However, the main demand of the people is the understandability of information.

 According to some people, first and foremost, information must be truthful, objective, and non-manipulative.

An interesting example of manipulation concept understanding was provided by one of the discussion participants: “They suddenly started saying: “Oh, we will have visa-free regime! Cool”! Yes, definitely, cool, that’s for sure! But the question is: “Guys, why are you so happy? Did you really lack just those 40 euros to make your long-waited-for trip? In fact, you couldn’t afford the trip at all!”

The ways of information presentation

The ways of informing people can be different – explanations, answers to questions, demonstration of specific facts, confirming that decentralization is an effective way of life improvement.

 These can be examples of foreign states (discussion participants named Sweden, Norway, Poland, Germany, England), illustrating the benefits of decentralized authority.

 Examples of successful solutions of some local problems from national experience can also be convincing: laying water pipelines, reconstruction of buildings, kindergartens, schools, medical and obstetric centres, etc.

In interesting thought has been expressed: decentralization stimulates people to believe in themselves, have higher opinion of their capabilities, improve their self-esteem, become more active, and unite. An individual must be convinced, that (s)he is needed by the society and by the state, that (s)he can make a difference. Information about the ways of fostering self-esteem, the will to change something and to influence the authority answers the needs of a modern person.

 As for youth, the most influential factor in terms of understanding the benefits of decentralized authority and opportunity to change something is participation in organization of interesting cultural public activities and initiatives. The more people attend these activities, the moreenlightenedpeople we engage, and the more decisions and options we come up with.

Engaging youth in organization of mass activities (such as festivals), solo projects or volunteer movement yields convincing results a mass, in fact, a hundred, of active young people, emerges, who are eager to change things.

 The information must push an individual towards reflecting on the way things are, towards some conscious choice. An individual must realize and understand, what (s)he has to do in order to get an outcome, and personally choose the “price” to pay. For example, they tell me: “In 5 years all the roads in the town you live in will be in perfect condition. But in return, you will have to put aside such-and-such amount from your salary during these 5 years”. Second option: “You do not pay anything, you do not owe anything to anyone, but in 5 years we will have a perfect life!.. Everything will just happen by itself. Third option: “No one pays anything to anyone, but you take the shovel and the rake, and go to work on those potholes on the road once a week”. I choose what I want, and what I think right.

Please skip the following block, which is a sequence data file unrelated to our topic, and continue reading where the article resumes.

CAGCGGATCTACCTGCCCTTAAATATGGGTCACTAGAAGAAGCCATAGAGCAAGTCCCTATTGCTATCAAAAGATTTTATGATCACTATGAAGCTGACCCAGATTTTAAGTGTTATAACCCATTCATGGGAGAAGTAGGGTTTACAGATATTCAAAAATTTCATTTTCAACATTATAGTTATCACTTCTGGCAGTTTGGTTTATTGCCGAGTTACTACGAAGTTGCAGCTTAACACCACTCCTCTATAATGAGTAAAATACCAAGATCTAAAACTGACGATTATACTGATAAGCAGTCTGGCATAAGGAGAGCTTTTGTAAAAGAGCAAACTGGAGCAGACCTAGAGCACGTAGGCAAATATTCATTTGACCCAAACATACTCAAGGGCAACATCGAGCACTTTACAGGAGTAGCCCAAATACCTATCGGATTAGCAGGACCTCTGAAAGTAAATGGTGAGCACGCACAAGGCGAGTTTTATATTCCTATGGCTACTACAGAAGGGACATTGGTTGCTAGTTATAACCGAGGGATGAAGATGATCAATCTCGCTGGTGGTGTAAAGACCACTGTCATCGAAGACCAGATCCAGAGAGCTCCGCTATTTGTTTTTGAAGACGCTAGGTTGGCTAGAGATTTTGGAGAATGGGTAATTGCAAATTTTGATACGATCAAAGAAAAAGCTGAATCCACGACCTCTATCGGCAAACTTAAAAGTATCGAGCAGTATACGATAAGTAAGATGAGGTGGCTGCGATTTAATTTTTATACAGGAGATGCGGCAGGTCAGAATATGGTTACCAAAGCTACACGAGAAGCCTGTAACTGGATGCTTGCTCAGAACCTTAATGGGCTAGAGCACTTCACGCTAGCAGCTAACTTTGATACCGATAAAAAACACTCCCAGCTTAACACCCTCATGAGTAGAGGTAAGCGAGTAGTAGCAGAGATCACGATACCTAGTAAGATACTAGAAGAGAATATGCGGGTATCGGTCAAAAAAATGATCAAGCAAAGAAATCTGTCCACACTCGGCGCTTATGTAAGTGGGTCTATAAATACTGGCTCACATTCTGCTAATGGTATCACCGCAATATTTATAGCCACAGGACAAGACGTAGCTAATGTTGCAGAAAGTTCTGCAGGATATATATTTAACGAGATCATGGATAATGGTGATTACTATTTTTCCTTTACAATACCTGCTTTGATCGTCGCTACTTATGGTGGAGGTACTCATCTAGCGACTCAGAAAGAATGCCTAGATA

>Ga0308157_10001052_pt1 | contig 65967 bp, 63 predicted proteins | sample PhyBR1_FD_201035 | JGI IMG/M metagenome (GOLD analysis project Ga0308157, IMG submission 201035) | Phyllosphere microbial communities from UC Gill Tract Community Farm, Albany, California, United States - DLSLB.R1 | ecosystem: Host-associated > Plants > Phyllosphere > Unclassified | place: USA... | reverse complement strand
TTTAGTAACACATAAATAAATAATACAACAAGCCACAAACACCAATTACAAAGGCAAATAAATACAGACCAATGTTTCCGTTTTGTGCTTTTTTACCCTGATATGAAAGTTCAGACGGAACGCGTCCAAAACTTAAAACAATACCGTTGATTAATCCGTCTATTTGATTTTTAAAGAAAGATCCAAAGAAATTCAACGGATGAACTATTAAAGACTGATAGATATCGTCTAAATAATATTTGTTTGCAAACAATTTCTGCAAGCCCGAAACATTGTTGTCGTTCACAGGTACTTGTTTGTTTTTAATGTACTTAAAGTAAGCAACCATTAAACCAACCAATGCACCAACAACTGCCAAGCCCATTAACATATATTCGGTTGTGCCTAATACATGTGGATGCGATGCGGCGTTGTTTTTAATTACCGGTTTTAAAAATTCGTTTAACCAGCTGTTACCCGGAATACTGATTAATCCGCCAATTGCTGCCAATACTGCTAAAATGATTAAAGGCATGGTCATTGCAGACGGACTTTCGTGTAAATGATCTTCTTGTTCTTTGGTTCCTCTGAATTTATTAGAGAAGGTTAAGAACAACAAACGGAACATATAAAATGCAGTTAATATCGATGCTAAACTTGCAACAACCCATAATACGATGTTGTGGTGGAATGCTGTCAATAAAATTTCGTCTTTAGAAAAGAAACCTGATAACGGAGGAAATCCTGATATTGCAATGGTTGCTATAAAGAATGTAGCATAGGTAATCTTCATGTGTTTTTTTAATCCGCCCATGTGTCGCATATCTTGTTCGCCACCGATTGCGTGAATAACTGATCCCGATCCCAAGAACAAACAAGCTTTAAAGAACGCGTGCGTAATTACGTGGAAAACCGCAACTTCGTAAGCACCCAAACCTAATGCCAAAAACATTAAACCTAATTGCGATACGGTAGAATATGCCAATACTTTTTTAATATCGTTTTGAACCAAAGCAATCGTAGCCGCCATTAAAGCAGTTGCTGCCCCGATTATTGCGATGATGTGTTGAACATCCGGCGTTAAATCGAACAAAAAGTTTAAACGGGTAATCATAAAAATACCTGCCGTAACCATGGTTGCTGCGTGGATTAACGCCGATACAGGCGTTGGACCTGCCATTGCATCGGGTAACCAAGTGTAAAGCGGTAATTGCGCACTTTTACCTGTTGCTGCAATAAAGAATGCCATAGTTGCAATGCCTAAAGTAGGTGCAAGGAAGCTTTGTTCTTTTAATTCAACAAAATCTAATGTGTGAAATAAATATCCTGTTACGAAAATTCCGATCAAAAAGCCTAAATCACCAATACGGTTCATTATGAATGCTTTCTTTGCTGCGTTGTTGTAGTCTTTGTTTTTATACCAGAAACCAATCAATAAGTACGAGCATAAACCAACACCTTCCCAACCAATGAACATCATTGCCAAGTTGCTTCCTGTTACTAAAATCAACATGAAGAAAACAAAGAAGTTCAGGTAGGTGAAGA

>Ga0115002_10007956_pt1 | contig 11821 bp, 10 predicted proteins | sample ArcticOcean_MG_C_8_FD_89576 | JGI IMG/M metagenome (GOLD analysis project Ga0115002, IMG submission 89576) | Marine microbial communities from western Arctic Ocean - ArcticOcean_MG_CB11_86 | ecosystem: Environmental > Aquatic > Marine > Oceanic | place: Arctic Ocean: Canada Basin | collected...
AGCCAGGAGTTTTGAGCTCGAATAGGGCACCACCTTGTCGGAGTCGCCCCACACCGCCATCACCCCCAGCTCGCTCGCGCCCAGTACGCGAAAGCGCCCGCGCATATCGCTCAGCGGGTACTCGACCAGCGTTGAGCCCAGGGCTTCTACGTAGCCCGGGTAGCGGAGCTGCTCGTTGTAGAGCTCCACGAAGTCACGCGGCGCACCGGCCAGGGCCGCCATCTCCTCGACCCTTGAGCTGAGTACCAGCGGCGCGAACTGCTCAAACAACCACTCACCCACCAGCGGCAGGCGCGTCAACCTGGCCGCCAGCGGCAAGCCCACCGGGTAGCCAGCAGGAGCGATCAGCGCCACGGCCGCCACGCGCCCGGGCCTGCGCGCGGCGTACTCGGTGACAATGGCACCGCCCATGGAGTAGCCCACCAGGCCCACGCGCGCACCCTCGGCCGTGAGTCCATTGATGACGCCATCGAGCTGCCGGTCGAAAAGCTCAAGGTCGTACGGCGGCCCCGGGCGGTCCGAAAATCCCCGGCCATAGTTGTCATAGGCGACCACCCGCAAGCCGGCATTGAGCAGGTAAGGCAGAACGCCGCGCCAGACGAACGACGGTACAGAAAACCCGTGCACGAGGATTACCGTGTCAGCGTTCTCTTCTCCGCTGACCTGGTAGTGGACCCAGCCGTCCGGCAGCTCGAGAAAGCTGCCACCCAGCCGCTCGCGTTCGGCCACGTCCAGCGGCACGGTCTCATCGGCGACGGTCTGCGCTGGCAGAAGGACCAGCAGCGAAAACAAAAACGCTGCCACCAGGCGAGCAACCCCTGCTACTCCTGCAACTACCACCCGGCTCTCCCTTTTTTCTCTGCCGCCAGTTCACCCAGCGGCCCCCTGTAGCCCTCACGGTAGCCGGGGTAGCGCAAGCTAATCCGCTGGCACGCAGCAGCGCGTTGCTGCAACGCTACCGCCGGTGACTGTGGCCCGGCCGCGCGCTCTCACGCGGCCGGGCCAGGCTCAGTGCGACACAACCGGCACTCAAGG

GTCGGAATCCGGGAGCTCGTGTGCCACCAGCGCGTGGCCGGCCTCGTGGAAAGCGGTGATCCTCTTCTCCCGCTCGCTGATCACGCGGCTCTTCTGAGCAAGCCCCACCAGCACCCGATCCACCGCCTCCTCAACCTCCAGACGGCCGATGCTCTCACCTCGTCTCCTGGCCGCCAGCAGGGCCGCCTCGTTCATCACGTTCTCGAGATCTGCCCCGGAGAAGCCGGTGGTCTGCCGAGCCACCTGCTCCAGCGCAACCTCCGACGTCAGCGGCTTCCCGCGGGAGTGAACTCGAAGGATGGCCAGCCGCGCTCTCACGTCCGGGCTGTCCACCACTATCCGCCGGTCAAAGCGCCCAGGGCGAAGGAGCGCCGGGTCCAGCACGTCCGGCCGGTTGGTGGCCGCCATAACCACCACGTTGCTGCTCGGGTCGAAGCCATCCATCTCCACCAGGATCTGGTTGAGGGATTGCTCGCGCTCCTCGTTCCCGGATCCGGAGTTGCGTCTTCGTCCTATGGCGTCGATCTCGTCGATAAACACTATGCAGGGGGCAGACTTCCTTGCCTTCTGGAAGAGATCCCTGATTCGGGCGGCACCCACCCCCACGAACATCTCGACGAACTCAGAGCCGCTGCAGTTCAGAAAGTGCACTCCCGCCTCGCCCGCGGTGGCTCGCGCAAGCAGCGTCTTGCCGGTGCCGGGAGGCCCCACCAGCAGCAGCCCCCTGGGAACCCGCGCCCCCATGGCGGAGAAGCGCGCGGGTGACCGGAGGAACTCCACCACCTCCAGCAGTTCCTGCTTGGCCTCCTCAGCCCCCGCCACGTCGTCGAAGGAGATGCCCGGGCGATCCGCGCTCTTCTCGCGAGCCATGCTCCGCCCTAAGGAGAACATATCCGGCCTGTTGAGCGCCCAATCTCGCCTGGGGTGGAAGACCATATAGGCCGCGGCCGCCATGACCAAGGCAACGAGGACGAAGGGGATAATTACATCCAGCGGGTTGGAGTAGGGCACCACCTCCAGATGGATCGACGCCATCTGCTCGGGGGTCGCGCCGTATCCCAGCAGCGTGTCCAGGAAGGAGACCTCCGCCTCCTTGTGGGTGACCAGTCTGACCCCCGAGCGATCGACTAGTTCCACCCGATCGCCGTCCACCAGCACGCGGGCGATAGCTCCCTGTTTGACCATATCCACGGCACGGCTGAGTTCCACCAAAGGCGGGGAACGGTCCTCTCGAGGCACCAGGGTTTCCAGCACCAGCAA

In order to understand the meaning of decentralization, one can use the examples, illustrating the drawbacks of central power (for specific people). Here is a vivid example from the experience of one discussion participant, illustrating how centralized power can contradict common sense: When we were organizing educational workshops, we faced a problem: there was no hall in the village that would be large enough to seat all the people. When we address governmental bodies, we get the answer: “What shall we do if some inspection comes?” They have to submit an application for permission to the raion level. We say: “We will pay you”. Village council heads or school principals work like that at their own risk. Others, fearing the consequences, say: “We will rather do without 800 or 1000 UAH, than have problems or end up in prison”.

 Another example of how centralized authority limits the opportunities for providing public services. We have libraries, which have their given narrow responsibilities, and do not deviate from them. They stay closed and do not function. There is an employee, getting his/her salary from the state, but (s)he does not provide any services to the community. At the same time, libraries with creative librarians do perform plenty of functions and work all year round.

Target audience

 Specific features of the audience should be taken into consideration in the process of informing and creation of a circle of decentralization supporters.

Particular attention should be given to working with youth, starting with the school.

It is important for youth to have some evidence, which proves that decentralization expands the opportunities for self-fulfillment (getting education, job, information).